One of the biggest practical changes to the minute-by-minute Harvest Moon experience in Lost Valley is the addition of contextual button actions. Depending on what you’re standing in front of, the ‘A’ button can take care of a variety of tasks: planting, watering, and harvesting crops, feeding or petting animals, picking up or tossing objects, fishing in a pond, hammering rocks or chopping down trees — even cleaning up after the cows. It’s certainly a time-saver, and we enjoyed being able to focus on the side of Harvest Moon’s manual labour that’s most fun - the farming - without having to spend any time at all on the meta-manual labour of sifting through menus and sorting out equipment.

A subtler change is that animals now pay attention to the day/night cycle — we were surprised to see the dog sound asleep when we got home after an in-game day of exploring, and a quick trip to the barn revealed that the entire menagerie was tucked in for the night. You can wake them up if you want - as we discovered when we were unable to resist picking up the napping pup - so post-farming fuzz therapy is thankfully still an option.

There are plenty of new features in The Lost Valley, but Nastume hasn’t forgotten the series’ roots; in fact, Lost Valley harkens back to Harvest Moon’s earlier days in several different ways. The visual style especially reminded us of Harvest Moon 64 and the SNES original more than recent instalments; character models are cheery and chibi, with big heads and bright eyes, and the game is rendered in a simple, grid-based, low-poly style with clean lines and vibrant colours. It felt a bit like a 16-bit game re-imagined in 3D, and it was lovely.

The player characters’ designs are also based off of previous protagonists: the female character is based on Claire, who fans will recognize from the gender-swapped release of Back to Nature (Harvest Moon: Boy & Girl in North America), More Friends of Mineral Town, and Harvest Moon DS: Cute, while the male character marks the welcome return of Pete, the series’ main man from the Super Nintendo all the way up until Harvest Moon DS. Even the animals take their cues from an older Harvest Moon style; the cows are cast in the Magical Melody mould — cute and impossibly chubby — the sheep resemble comically puffy clouds of wool with faces, and the chickens are spherical and nearly half your size.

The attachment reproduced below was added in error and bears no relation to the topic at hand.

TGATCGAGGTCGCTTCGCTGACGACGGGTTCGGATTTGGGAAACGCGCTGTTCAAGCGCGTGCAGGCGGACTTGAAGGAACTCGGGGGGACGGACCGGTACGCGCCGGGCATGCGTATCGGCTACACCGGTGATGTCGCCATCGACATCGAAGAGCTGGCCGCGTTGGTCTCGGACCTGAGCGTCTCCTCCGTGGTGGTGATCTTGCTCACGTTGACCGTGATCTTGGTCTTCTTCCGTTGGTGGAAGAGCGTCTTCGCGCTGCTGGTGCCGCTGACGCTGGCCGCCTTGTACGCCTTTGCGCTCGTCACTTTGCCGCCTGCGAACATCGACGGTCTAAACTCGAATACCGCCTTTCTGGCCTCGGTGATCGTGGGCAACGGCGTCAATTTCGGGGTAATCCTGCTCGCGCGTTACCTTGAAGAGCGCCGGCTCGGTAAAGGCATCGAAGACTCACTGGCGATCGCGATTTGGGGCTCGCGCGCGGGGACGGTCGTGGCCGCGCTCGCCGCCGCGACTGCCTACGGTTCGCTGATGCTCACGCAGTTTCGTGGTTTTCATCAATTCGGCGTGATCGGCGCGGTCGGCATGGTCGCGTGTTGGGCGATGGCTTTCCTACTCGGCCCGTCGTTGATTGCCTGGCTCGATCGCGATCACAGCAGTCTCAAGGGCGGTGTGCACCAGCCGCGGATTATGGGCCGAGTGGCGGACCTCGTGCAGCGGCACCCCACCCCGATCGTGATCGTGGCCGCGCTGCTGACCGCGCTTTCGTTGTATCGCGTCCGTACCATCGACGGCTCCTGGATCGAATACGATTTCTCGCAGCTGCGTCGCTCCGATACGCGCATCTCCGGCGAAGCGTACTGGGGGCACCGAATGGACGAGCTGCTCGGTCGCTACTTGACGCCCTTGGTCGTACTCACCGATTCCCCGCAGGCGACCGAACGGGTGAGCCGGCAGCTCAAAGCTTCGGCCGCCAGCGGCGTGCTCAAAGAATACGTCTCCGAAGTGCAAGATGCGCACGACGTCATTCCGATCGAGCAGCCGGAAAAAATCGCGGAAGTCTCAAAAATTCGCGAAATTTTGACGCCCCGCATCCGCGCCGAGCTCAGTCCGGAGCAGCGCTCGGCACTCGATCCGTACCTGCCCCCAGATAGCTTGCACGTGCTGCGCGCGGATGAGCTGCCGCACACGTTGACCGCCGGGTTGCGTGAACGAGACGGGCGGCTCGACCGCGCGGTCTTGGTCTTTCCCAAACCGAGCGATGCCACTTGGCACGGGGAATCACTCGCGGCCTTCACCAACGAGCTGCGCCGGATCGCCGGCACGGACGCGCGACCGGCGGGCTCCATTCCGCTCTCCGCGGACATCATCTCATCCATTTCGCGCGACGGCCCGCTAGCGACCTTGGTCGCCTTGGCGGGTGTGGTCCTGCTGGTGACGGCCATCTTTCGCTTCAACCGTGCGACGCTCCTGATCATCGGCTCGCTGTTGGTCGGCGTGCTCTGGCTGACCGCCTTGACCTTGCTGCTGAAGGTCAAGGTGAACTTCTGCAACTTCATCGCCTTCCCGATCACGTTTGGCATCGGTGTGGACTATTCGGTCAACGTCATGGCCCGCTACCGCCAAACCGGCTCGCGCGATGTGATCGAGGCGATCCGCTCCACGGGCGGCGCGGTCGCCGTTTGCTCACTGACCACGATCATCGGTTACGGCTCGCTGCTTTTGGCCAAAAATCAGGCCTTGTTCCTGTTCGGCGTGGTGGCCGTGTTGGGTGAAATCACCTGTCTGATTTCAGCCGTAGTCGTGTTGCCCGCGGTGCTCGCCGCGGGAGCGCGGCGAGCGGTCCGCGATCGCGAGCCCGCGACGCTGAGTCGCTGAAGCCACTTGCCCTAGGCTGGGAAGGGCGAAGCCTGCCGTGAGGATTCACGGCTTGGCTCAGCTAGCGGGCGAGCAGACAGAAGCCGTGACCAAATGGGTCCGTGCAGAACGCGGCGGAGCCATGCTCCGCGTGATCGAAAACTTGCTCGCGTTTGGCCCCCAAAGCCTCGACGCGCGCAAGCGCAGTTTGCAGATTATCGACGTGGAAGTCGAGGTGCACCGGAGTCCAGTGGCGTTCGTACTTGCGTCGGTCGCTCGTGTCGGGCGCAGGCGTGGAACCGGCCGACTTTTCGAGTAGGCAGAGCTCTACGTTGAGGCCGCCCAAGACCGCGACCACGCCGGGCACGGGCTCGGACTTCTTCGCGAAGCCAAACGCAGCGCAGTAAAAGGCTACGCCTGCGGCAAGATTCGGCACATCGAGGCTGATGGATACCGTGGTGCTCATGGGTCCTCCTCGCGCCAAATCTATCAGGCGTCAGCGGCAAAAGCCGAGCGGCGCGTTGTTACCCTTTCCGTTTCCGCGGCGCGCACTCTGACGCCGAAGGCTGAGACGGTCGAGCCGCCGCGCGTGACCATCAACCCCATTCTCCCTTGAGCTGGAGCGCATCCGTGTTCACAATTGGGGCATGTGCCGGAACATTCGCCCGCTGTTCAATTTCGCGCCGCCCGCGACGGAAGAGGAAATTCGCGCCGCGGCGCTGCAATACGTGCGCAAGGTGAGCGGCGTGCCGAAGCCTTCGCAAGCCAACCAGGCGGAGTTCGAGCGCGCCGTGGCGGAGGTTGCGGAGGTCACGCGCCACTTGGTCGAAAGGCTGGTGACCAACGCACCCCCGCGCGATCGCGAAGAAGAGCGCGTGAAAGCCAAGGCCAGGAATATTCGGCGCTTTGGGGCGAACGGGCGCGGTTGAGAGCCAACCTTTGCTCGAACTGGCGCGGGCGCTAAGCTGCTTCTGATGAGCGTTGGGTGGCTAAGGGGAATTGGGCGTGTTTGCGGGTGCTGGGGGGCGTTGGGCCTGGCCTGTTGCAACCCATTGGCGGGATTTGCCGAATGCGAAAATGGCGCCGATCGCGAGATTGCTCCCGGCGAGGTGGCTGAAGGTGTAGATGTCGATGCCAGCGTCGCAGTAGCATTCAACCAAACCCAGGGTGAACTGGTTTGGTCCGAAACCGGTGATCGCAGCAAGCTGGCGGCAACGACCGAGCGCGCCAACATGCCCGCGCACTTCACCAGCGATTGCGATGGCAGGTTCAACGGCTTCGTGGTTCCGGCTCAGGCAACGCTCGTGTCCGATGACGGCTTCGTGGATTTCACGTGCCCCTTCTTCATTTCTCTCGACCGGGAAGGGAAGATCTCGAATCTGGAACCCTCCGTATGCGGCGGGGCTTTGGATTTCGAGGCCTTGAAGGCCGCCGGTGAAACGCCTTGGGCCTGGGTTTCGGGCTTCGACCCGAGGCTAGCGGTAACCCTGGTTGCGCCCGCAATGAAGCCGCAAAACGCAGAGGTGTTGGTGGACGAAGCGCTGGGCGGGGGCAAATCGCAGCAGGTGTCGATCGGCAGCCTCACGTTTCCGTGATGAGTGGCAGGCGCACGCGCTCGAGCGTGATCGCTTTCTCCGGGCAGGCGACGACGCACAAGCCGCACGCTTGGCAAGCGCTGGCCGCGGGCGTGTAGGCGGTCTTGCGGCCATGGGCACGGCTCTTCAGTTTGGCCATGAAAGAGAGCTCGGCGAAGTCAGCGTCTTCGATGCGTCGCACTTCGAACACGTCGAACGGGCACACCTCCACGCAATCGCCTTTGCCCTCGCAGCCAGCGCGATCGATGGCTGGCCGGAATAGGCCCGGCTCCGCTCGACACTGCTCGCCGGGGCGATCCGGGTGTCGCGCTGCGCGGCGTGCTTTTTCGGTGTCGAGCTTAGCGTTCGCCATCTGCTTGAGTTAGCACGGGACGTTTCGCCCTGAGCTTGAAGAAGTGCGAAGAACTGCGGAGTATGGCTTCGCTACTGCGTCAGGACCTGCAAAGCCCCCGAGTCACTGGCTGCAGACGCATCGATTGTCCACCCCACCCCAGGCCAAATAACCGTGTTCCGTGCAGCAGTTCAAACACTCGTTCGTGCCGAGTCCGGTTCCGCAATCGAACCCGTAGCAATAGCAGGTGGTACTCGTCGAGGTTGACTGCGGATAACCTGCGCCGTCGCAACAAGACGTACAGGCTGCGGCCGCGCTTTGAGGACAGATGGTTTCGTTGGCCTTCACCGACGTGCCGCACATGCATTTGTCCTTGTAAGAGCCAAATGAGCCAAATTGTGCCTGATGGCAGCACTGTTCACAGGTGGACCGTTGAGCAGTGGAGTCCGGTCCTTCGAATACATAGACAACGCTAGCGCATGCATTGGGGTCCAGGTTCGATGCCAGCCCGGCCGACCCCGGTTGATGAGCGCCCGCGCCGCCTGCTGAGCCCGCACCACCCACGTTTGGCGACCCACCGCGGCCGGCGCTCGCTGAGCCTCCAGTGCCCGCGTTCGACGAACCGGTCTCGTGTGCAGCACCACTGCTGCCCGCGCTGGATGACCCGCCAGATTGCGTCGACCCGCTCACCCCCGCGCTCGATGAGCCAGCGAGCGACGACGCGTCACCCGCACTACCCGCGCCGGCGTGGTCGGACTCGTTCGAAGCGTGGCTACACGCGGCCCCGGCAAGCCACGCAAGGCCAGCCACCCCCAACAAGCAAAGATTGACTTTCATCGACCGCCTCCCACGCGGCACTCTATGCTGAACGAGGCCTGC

The cows and chickens won’t be joined by the exotic animals from recent games either; we were told that the development team is taking a “quality over quantity” approach for both animals and villagers in The Lost Valley, and focusing on allowing players to forge deeper connections with a smaller number of species and residents. For animals, that means sticking to the barnyard basics, like cows, sheep, chickens, and your ever-helpful horse. And while we didn’t get to learn much about your prospective neighbors in the E3 demo — there were only a few villagers in this early build, with very limited dialogue - we were told there will be lots of characters worth getting to know, including — of course — bachelors and bachelorettes to woo, wed, and raise families with. In our play test, we met a shy girl named April, the impressively peppy Emily, and Gilbert, a bard who spoke exclusively in rhyme, all of whom had appealingly cartoony character designs and plenty of potential for personality.

As the first Harvest Moon to be sprouted in Natsume’s in-house garden, Lost Valley looks to hold a lot of promise, and we certainly enjoyed everything we’ve seen so far. It pairs fun new features with an old-school aesthetic that took us back to the series’ roots, simplifies inventory and tool management without stripping away the meaningful manual labour that makes each in-game day so satisfying, and adds in an addictive new layer of farmland freedom by letting players shape the landscape as they see fit — a task we could have happily lost hours to even in this early version. There’s still plenty left to learn before the game’s ready for harvest this fall — we’re especially eager to hear more about potential marriage partners, and any options for sharing or showing off your personalized farmscape — but based on our brief time in the Lost Valley, we’re definitely looking forward to the result.

Be sure to check out our other hands on features from E3: